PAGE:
Bucks Carry Weight of Conference Image into Sugar Bowl
By Brandon Castel
NEW ORLEANS, La. — Jim Tressel wants no part of the pressure that comes with carrying the Big Ten banner into tonight’s Sugar Bowl matchup with Arkansas.
He’s got it all the same.
If it wasn’t enough that the Buckeyes themselves were trying to break an 0-9 bowl streak against the SEC, now Ohio State is also the last hope for a conference that got emasculated on New Years Day.
“Does it add something more to our challenge? I don't think so. Arkansas is enough of a challenge of its own,” Tressel said Monday.
“What someone else did or didn't do is probably going to have very little effect on how we do against Arkansas. And our guys have been preparing hard to compete against a great team, which happens to be from the SEC.”
The Big Ten faced off against three SEC teams on Saturday and the results were devastating for Big Ten Commissioner Jim Delany and his conference. They were outscored 138-45 in those three games, including two blowout losses by Michigan and Michigan State.
“I think one of the big thrills about playing in the Big Ten is that we know our Bowl alliances and the games where we have a chance to compete against the SEC and other conferences and so forth,” said Tressel, who is 0-3 against the SEC in bowl games during his tenure at Ohio State.
“And to me that's one of the bonuses about playing in our league.”
After starting the bowl season with two quality wins over Big 12 opponents, the Big Ten was walloped on New Years Day with losses in all five of their bowl matchups. Penn State, Northwestern and Wisconsin all gave valiant efforts, but it wasn’t nearly enough to overshadow the devastating results from the other two games.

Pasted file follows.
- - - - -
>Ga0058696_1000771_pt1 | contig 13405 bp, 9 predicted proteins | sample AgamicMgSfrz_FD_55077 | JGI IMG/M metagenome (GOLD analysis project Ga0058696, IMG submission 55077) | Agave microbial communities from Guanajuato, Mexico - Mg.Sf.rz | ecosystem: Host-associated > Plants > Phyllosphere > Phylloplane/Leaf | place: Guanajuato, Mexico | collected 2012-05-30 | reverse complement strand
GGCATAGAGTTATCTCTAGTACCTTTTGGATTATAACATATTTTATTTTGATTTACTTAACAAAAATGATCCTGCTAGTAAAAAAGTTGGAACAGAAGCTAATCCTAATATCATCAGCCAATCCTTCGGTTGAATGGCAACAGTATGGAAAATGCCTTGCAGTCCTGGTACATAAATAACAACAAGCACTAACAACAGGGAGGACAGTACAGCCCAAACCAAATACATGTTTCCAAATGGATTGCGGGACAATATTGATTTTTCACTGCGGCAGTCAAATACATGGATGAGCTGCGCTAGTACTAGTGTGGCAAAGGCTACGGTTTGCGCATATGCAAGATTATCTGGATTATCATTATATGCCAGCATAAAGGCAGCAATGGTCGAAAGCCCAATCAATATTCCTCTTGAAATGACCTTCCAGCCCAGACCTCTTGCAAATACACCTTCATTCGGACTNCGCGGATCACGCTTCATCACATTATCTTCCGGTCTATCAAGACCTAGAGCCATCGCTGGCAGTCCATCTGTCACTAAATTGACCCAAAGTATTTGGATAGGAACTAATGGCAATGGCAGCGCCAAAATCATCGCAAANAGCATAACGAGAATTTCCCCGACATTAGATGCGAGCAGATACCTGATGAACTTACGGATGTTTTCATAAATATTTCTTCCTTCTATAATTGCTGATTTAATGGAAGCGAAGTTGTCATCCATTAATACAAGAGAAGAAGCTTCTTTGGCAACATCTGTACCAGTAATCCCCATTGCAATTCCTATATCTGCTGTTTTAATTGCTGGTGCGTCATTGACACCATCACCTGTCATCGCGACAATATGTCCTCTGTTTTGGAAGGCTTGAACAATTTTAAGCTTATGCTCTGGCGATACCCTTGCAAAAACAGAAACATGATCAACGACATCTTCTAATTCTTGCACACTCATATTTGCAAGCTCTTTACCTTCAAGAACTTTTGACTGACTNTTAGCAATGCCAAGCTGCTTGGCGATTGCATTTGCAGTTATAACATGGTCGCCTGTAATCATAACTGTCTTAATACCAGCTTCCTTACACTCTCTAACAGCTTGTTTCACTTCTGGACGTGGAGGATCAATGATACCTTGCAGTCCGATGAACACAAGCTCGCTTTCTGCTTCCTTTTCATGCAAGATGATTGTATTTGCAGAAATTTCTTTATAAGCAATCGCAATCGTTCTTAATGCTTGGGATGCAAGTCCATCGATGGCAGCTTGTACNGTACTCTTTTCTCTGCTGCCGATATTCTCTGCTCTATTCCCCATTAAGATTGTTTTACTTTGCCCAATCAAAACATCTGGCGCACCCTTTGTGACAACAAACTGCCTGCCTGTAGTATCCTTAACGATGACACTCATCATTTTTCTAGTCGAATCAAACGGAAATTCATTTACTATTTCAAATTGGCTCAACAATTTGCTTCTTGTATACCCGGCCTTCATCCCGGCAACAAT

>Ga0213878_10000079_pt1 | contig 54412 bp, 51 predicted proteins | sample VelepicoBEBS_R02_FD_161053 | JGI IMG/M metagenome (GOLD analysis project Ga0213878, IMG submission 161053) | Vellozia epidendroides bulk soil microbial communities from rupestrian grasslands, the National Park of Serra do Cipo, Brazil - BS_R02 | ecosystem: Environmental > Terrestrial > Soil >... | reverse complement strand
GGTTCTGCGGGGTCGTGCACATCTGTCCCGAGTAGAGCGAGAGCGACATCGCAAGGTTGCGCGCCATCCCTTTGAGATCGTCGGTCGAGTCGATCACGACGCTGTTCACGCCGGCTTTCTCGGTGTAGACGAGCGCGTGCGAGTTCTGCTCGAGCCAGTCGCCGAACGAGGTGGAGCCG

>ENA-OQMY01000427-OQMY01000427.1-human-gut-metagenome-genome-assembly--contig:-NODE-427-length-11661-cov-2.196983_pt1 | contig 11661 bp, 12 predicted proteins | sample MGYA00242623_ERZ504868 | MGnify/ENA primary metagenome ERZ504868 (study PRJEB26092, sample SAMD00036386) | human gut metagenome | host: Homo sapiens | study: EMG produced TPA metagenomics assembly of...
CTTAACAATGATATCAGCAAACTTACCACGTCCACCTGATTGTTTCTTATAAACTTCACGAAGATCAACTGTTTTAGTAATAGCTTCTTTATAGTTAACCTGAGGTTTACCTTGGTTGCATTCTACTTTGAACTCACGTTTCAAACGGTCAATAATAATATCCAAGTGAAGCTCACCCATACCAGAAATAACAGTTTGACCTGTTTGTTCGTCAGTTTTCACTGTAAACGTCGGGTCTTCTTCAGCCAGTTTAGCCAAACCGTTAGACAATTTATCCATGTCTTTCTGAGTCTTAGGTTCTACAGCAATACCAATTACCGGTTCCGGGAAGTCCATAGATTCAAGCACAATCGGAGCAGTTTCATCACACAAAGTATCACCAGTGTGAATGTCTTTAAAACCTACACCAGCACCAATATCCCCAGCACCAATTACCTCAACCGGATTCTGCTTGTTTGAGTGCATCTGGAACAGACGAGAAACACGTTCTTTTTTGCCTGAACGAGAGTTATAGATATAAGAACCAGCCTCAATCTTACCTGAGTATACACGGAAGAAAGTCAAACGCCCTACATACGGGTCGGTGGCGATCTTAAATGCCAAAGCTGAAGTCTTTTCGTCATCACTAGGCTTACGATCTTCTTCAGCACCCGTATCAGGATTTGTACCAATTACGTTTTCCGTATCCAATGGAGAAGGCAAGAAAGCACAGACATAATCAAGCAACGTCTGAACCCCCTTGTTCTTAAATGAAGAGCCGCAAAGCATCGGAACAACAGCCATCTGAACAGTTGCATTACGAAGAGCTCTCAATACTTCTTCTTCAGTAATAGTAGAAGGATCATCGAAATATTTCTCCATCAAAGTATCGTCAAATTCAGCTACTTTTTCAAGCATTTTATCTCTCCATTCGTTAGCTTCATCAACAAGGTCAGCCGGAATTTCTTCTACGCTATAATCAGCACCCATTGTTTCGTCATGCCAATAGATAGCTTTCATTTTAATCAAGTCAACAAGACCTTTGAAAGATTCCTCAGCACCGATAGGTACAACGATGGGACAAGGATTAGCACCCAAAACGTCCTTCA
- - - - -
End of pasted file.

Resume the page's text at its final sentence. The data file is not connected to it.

“We always say if you ever want to become the best, you play against the best,” Tressel said.
“And I didn't really see many of the games. I got back to see the later games that day. Obviously I saw the results.”
Called the second-best conference in college football all season long, the Big Ten sits at 2-5 this bowl season—2-6 if we include Nebraska, who will join the conference next year after losing their final game as members of the Big 12)—and only Tressel’s Buckeyes stand between them and relentless ridicule.
Ohio State has been far-and-away the most successful team in the conference during Tressel’s decade in Columbus, but even they had their face-planting moments on the big stage. The first came during the 2006 season, when the high-powered Buckeyes went wire-to-wire as the No. 1 team in the country during the regular season.
They were promptly stomped 41-14 by Florida in the BCS National Title game. The Buckeyes made it back to the championship game a year later, but couldn’t overcome their own mistakes in an ugly loss to LSU.
Those two games alone were like punches to the face for the Big Ten, and they left a pair of black eyes that only recently started to fade away.
Ohio State’s 26-17 win over Oregon in the Rose Bowl gave the conference its first winning bowl season since 2002, when the Buckeyes captured the Big Ten’s only national championship of the BCS era. They have a chance to make amends for those losses in 2007-08 with a big win in this year’s Sugar Bowl, but they’ll have to beat a very good Arkansas team to do it.
“We know we're playing against a wonderful football team,” Tressel said.
“If you're fortunate enough to be at games like this, you know that your opponent is going to be extraordinary. And Arkansas is just that.”
Only a handful of these Buckeyes were around for those losses to the SEC, but even they aren’t concerned about an SEC jinx haunting them against the Razorbacks.
“You don’t let it bother you. I know a lot of these guys haven’t been in an SEC game. Some of the older guys have, but we are just excited for the challenge,” OSU fullback Zach Boren said.
“Arkansas is a great team and we’re excited to just go out there and play. We know we just have to go out and play our game and whatever happens, happens.”
If the Buckeyes win, much of what happened in the massacre on New Years Day will be forgotten. If they don’t, it could set the conference back another 2-3 years in terms of public opinion.
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